In an otherwise bleak period for Indian hockey, the only player who has stood out with his performances has been Sardar Singh. So it was ironical that it was the skipper who stood in the way of what would have been India’s biggest result in close to five years. Sardar’s rare error inside the ‘D’ resulted in Thilo Stralkowski scoring the equalising goal for Germany, denying India a morale-boosting win.
That, in a way, summed up India’s failing fortunes in recent times. Since 2010, India haven’t managed a win against the elite hockey nations like Australia, Holland, Germany and Spain — even their second string sides. The slight advantage they enjoyed against the Tier II teams — England, New Zealand, Belgium and even Argentina – too is now lost. They have even failed to beat Ireland last year.
One can dissect the performances however much they want — fragile defence, mediocre midfield, toothless strikers, poor goalkeepers — but the harsh truth is that the team does not belong to this level. Embarrassing defeats to England and then the Black Sticks in Delhi this week has reinforced this point, if the performances at London Olympics and last year’s World League semifinals weren’t enough.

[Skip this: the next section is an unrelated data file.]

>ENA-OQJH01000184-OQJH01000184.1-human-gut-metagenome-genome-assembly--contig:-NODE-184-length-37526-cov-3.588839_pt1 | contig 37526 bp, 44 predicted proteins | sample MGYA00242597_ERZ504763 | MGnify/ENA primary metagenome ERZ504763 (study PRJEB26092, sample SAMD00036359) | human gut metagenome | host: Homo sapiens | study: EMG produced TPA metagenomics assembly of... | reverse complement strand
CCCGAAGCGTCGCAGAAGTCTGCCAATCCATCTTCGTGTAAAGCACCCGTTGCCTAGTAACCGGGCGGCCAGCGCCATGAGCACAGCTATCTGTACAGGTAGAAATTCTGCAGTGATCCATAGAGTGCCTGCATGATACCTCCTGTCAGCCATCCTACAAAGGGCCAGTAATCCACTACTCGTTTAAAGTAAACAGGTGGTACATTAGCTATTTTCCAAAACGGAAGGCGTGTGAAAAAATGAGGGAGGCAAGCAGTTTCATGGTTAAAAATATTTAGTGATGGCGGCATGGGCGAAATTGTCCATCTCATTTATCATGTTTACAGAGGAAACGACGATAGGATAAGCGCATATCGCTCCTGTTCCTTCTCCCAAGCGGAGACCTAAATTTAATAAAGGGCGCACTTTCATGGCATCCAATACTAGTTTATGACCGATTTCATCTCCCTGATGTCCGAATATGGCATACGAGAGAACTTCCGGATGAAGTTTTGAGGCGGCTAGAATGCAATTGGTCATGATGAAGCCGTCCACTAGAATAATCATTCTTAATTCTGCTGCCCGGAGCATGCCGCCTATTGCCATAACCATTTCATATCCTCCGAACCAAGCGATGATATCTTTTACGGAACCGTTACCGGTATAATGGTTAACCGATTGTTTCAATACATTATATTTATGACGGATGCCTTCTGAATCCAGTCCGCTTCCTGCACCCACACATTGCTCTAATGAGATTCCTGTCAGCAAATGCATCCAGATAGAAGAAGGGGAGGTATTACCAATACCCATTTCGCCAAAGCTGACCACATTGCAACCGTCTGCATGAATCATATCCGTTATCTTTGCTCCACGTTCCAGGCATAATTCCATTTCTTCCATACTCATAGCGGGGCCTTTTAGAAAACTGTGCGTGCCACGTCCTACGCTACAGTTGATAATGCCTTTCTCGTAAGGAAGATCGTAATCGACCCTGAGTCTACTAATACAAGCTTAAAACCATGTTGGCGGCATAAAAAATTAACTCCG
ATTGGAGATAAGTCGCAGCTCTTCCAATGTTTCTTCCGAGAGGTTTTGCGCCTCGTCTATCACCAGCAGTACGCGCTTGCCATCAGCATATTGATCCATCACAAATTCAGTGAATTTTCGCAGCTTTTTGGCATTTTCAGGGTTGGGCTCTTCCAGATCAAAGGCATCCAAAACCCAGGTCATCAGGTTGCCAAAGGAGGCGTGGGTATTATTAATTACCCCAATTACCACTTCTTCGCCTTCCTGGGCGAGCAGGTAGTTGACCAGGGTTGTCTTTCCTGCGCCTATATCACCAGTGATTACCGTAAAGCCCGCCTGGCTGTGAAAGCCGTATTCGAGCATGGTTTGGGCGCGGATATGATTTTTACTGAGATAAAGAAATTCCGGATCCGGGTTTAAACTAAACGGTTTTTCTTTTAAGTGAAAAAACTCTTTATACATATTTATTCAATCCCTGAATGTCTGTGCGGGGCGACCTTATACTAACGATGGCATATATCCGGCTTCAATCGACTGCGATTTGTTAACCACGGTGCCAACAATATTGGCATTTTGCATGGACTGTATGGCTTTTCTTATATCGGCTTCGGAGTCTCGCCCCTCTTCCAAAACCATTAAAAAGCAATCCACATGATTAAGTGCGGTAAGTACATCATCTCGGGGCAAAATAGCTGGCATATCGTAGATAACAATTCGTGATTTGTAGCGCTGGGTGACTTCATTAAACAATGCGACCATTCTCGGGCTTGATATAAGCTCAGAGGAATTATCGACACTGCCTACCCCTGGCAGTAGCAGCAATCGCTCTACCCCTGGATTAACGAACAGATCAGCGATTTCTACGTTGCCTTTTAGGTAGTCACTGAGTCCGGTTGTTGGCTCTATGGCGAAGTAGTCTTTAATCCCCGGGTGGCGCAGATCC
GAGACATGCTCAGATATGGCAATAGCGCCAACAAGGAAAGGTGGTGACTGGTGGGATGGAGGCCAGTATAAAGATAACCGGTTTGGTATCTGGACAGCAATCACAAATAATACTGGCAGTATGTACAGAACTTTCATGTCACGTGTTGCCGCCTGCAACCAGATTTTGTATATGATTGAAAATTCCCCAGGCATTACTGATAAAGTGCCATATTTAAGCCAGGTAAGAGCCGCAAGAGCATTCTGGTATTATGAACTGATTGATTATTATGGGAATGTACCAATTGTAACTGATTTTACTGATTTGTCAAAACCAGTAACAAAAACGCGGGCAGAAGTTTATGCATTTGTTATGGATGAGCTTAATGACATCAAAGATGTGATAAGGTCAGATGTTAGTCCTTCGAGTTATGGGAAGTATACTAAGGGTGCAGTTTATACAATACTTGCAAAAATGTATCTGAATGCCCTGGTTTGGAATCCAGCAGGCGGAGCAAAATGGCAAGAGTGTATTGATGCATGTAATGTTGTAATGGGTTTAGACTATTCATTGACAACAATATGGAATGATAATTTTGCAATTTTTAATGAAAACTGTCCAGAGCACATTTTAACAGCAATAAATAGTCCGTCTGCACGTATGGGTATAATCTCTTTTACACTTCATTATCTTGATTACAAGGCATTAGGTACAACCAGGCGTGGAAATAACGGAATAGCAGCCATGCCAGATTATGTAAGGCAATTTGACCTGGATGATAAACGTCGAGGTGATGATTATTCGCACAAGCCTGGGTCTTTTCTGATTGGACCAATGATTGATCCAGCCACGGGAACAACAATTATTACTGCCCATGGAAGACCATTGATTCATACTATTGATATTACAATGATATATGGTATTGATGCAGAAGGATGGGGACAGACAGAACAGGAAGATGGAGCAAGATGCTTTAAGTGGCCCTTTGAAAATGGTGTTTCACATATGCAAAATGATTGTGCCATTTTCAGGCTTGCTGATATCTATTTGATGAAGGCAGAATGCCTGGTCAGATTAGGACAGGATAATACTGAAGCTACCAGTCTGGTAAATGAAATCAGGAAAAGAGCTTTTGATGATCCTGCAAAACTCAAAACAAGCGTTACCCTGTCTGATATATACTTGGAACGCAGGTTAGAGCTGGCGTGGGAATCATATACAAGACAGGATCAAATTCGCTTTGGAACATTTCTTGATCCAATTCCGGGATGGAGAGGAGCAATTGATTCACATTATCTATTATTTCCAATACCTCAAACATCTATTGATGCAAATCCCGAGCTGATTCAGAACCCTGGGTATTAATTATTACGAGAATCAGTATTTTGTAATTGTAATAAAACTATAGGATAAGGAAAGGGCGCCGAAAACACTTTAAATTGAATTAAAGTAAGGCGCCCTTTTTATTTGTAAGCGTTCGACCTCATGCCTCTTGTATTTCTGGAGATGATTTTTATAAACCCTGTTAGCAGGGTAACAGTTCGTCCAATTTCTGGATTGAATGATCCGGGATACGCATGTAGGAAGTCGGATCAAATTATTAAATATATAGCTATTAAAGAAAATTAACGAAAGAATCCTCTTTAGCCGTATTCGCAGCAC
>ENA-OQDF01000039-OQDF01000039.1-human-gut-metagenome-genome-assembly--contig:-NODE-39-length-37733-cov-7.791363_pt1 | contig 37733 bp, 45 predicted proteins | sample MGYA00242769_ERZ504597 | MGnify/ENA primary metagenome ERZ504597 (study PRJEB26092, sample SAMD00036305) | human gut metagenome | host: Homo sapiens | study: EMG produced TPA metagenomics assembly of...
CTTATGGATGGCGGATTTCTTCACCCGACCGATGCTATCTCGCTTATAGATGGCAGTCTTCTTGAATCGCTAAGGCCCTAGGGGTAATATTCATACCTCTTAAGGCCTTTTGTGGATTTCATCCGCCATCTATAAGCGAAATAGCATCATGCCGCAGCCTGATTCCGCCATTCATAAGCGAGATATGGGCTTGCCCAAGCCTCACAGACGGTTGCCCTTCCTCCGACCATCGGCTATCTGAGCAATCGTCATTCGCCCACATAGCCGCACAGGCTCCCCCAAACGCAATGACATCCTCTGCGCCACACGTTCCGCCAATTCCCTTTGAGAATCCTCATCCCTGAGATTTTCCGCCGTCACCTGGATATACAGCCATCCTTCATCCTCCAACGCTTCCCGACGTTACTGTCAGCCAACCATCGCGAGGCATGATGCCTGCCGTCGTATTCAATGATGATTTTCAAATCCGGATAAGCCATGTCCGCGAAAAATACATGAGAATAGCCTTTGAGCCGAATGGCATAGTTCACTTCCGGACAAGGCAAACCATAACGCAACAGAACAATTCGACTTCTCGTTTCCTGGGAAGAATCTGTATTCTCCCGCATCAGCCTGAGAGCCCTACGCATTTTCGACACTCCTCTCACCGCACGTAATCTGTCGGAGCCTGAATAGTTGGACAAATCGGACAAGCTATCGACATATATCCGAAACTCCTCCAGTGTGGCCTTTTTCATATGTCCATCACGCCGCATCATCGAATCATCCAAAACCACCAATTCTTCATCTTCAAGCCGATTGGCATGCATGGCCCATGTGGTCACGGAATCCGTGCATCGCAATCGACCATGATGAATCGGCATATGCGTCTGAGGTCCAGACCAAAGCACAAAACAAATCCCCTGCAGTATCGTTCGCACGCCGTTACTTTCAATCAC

Perhaps, that’s because India simply does not have the players who are technically and physically adept to meet the requirements of the modern game. Yet, when the Hockey India League begins 10 days from today, the performances of these players will be frantically celebrated. The fumbling forwards will suddenly seem like world class strikers. All because of the quality assists by some of the top foreign players.
If anything, the 3-3 draw against Germany in the Hockey World League will reassure newly-appointed coach Terry Walsh’s belief in his team’s abilities to execute the game-plan. However, the fact that India stand no chance of winning against Australia in today’s quarterfinal shows where things stand.
(Mihir is a senior correspondent based in Mumbai)
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